September 15, 2014

Health & Ed | March 31, 2014
The dynamics of power
Rape culture’s abuse of trust and (non)consent
Written by | Visual by Joanna Wang | The McGill Daily

Trigger warning: this article contains discussions of rape, sexual assault, and eating disorders.

After a couple of hours at a party at Sam’s* house, two weeks after Frosh, we all decided to go to a club. On the way, I talked with Sam, my Frosh leader – getting my foot in the door, as they say. He was cute, and in all my naiveté, I imagined that moment to be the beginning of a trusting relationship with someone I thought to be funny, charming, and honest. We flirted, and by the time we made it to the bar, he had asked to come home with me. My words slurred through the several drinks that I had, but I firmly told him “no.” He kept asking me, urging me to “get out of there” with him. I told him I didn’t want to have sex; I wanted something serious, and he was only looking for something casual. Finally, in agreement that we would not have sex, I obliged to let him come home with me. In my mind, I pictured a romantic night cuddling, and the next morning, he wouldn’t be able to resist taking me on a date.

When we got home, my roommate was there, and I stumbled in the dark over her clothes to get to my bed. He got in with me, as planned, and we continued to kiss. All of a sudden, he became very passionate, taking our clothes off. He got a condom, and without me knowing what was happening, we both ended up being naked. I didn’t know how to say ‘no’ to him anymore. I was drunk – I trusted him. I figured if he, my Frosh leader, was telling me it was okay, I should trust him. I was drunk – what did I know? But a little voice in my head kept telling me, “Why are you letting this happen? This isn’t what you signed up for.”

For months, I lied to myself and everyone else about what had really happened. I felt so ashamed, as if I had been weak. I had ‘let him’ do that to me, despite my own wishes. But how could that be rape? I trusted him, I knew him. My roommate was there, and I had flirted with him that very evening. None of these things added up to what, in my mind, was rape. But something was wrong; I got really depressed and anxious. I couldn’t trust anyone, and now more than ever, I was terrified of being too close to men. My self-esteem took a nose dive, and I developed body dysmorphism, which is an excessive preoccupation with a perceived defect of physical appearance. On too many occasions, I sat in front of my toilet wondering if I would really make myself throw up to be thin. I started hating my roommate, who I subconsciously blamed. She was there! Why didn’t she know that I was too drunk? Why didn’t anyone say anything? Why didn’t I say anything?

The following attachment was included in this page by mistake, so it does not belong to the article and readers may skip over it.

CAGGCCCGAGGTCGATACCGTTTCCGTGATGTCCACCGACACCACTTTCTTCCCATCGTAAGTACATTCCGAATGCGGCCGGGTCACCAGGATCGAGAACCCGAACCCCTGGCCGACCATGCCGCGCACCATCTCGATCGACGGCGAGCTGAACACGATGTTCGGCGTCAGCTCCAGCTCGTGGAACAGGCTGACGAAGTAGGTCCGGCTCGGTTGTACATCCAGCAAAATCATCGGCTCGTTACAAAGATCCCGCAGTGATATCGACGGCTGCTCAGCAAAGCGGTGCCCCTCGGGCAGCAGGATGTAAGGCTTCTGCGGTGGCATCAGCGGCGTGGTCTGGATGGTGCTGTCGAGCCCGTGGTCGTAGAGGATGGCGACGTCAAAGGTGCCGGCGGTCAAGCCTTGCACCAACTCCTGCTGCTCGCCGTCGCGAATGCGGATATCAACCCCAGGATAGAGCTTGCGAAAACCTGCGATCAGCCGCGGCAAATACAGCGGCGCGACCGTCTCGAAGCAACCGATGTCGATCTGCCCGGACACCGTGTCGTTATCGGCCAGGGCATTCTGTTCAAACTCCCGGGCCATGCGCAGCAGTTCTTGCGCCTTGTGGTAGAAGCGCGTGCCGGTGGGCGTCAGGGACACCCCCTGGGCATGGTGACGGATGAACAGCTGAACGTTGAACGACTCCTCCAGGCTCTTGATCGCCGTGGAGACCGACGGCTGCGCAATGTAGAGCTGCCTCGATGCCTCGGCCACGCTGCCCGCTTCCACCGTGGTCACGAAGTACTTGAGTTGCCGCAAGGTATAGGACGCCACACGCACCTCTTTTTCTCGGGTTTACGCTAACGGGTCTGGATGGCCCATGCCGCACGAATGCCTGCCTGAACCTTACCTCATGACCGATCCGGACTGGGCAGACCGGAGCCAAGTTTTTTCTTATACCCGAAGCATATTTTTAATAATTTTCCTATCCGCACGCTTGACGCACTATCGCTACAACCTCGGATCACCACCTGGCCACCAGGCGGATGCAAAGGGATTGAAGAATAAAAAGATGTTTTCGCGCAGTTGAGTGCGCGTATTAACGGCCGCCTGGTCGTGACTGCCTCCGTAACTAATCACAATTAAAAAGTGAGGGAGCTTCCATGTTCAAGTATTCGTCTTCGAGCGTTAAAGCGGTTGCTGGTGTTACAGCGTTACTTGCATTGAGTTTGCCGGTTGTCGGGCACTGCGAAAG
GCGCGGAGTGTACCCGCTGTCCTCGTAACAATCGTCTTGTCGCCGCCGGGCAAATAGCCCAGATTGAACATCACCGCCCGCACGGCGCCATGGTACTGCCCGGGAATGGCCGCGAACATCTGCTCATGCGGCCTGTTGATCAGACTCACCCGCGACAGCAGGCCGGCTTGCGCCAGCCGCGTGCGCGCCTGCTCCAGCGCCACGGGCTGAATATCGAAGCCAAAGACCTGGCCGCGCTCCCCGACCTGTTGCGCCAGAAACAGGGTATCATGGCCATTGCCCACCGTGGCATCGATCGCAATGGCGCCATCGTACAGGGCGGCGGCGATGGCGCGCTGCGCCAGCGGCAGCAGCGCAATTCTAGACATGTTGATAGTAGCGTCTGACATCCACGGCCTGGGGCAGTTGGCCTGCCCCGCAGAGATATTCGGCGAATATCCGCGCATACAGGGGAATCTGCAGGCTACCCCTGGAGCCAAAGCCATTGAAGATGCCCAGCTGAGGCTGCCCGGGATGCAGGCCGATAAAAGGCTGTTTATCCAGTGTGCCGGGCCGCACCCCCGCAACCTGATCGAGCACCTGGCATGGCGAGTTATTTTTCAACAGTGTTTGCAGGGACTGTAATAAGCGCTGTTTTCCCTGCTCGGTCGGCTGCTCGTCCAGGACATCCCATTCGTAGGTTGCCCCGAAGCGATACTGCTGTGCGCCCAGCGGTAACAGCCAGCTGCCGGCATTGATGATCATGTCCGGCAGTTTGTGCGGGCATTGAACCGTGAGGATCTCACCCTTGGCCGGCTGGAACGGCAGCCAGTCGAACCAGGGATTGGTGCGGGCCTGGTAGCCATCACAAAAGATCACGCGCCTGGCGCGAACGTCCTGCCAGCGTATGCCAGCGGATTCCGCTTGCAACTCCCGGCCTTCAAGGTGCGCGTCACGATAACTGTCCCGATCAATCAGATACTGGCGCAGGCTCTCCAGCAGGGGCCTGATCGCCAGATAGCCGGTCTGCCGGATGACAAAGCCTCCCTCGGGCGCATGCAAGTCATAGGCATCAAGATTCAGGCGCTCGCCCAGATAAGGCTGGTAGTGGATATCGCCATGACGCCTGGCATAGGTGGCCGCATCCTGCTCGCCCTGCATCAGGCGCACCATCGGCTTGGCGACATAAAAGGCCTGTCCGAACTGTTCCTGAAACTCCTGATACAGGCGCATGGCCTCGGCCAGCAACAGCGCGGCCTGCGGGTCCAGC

The truth is rape is not just something that happens in dark alleys, sometimes it happens in your own home with people you trust.

The symptoms I experienced were only a few of the many ways sexual assault can rob victims of their lives for months, or even years, after the incident. The aftermath manifests itself in both short-term and long-term mental disorders. Some of these include depression, anxiety, overeating, substance abuse, and post-traumatic stress disorder (PTSD) for many survivors of sexual assault, according to the website of the Office on Women’s Health in the U.S. Department of Health and Human Services.